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Danny Sjursen

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Major Danny Sjursen is a U.S. Army strategist and former history instructor at West Point. He served tours with reconnaissance units in Iraq and Afghanistan. He has written a memoir and critical analysis of the Iraq War, Ghostriders of Baghdad: Soldiers, Civilians, and the Myth of the Surge.  He lives with his wife and four sons near Fort Leavenworth, Kansas.

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Danny Sjursen, USA 02/09/2018 0

The War That Never Ends (for the U.S. Military High Command) — And It’s Not the War on Terror

— from TomDispatch

Of course, the U.S. military and Washington policymakers lost the war in Vietnam in the previous century and perhaps it’s well that they did. The United States really had no business intervening in that anti-colonial civil war in the first place, supporting a South Vietnamese government of questionable legitimacy, and stifling promised nationwide elections on both sides of that country’s artificial border. In doing so, Washington presented an easy villain for a North Vietnamese-backed National Liberation Front (NLF) insurgency, a group known to Americans in those years as the Vietcong.

More than two decades of involvement and, at the war’s peak, half a million American troops never altered the basic weakness of the U.S.-backed regime in Saigon. Despite millions of Asian deaths and 58,000 American ones, South Vietnam’s military could not, in the end, hold the line without American support and finally collapsed under the weight of a conventional North Vietnamese invasion in April 1975.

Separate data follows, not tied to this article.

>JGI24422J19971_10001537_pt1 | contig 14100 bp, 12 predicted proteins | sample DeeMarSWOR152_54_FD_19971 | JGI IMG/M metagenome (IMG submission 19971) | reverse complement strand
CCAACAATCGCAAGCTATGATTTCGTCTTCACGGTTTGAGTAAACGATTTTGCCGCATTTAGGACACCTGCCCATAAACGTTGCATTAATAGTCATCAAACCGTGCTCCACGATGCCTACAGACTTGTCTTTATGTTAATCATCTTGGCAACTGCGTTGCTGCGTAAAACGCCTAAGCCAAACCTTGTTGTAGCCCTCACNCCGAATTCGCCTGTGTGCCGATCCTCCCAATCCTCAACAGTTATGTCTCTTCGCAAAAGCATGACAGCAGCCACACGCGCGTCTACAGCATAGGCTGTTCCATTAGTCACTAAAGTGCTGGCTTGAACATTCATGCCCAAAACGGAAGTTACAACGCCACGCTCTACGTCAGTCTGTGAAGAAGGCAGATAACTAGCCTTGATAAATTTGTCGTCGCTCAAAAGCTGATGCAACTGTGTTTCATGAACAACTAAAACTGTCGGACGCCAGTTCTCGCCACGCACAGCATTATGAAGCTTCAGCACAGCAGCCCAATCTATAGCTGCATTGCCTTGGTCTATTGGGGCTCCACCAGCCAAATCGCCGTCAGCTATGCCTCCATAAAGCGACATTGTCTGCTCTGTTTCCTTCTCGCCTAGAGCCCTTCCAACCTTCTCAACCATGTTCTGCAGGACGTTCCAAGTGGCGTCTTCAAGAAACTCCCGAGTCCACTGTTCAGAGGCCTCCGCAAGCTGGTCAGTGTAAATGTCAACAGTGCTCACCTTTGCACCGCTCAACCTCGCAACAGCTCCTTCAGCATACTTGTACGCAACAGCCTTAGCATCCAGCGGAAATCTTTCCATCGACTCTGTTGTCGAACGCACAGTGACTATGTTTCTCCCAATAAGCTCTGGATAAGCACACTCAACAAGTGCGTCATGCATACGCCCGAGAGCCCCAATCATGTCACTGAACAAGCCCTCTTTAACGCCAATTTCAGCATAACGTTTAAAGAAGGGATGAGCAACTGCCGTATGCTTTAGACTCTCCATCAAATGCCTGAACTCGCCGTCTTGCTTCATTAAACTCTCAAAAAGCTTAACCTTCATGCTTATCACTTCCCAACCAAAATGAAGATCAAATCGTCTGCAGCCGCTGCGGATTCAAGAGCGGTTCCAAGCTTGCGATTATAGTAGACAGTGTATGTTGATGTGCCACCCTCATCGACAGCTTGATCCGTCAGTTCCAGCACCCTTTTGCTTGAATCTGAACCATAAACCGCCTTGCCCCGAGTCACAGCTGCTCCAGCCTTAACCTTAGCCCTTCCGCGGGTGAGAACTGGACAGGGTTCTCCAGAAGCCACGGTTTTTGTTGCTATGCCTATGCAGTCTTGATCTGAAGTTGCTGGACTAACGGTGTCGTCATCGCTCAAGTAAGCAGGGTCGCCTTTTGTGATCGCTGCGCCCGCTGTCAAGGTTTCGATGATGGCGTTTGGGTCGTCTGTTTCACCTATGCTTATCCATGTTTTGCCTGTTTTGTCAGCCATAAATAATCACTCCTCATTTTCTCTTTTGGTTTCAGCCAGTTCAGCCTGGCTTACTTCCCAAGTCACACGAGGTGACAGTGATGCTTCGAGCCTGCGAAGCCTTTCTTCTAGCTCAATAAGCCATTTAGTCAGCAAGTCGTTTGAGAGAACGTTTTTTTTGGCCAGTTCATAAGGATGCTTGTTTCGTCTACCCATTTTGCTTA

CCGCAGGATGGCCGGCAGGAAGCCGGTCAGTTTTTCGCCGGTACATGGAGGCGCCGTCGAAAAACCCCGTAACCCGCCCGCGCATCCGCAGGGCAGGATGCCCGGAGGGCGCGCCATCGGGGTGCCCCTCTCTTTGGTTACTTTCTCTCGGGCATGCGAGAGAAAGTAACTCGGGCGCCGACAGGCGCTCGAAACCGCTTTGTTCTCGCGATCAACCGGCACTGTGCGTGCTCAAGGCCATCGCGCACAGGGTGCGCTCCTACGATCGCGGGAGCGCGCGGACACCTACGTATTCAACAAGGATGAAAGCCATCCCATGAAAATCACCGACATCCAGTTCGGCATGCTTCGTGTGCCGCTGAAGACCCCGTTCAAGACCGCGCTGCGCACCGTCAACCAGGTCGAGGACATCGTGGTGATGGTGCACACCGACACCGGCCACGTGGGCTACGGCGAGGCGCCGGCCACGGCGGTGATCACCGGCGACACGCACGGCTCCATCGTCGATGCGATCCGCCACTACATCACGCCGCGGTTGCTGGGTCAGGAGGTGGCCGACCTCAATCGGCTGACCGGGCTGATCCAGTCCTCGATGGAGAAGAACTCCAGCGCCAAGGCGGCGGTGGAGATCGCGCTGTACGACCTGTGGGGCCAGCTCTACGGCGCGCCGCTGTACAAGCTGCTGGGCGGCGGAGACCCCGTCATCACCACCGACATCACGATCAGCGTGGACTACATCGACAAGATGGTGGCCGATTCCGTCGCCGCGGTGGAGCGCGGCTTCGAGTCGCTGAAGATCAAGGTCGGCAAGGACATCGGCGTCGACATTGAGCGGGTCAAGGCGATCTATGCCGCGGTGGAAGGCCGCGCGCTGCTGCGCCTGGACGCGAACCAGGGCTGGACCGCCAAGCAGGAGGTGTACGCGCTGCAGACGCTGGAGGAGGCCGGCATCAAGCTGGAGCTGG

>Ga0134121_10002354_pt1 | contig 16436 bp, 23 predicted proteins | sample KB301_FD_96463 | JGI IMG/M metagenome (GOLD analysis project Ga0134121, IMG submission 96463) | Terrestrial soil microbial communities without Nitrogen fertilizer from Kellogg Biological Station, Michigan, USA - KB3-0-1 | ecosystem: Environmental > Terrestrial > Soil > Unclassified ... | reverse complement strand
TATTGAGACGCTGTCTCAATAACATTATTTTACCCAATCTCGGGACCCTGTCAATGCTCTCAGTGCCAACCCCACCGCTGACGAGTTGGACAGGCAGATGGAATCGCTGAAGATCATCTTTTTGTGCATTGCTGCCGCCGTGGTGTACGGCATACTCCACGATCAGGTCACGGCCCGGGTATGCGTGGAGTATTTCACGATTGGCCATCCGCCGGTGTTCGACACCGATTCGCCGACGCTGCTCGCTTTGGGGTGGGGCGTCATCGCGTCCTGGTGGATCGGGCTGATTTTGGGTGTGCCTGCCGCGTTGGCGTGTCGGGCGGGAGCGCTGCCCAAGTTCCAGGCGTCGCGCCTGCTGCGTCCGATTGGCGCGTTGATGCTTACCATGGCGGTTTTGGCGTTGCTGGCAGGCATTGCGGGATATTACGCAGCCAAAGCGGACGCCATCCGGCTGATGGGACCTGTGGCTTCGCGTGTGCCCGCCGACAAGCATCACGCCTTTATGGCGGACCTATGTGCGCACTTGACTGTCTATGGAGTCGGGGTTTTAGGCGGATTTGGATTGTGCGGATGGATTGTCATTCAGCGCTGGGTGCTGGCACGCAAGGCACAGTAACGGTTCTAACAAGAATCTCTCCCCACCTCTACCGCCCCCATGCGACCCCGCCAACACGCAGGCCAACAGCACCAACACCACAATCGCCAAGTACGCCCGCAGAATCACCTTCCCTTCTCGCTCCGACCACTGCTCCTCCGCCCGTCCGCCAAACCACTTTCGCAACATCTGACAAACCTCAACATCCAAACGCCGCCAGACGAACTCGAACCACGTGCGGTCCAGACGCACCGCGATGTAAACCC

There’s just one thing. Though a majority of historians (known in academia as the “orthodox” school) subscribe to the basic contours of the above narrative, the vast majority of senior American military officers do not. Instead, they’re still refighting the Vietnam War to a far cheerier outcome through the books they read, the scholarship they publish, and (most disturbingly) the policies they continue to pursue in the Greater Middle East.

The Big Re-Write

In 1986, future general, Iraq-Afghan War commander, and CIA director David Petraeus penned an article for the military journal Parameters that summarized his Princeton doctoral dissertation on the Vietnam War. It was a piece commensurate with then-Major Petraeus’s impressive intellect, except for its disastrous conclusions on the lessons of that war. Though he did observe that Vietnam had “cost the military dearly” and that “the frustrations of Vietnam are deeply etched in the minds of those who lead the services,” his real fear was that the war had left the military unprepared to wage what were then called “low-intensity conflicts” and are now known as counterinsurgencies. His takeaway: what the country needed wasn’t less Vietnams but better-fought ones. The next time, he concluded fatefully, the military should do a far better job of implementing counterinsurgency forces, equipment, tactics, and doctrine to win such wars.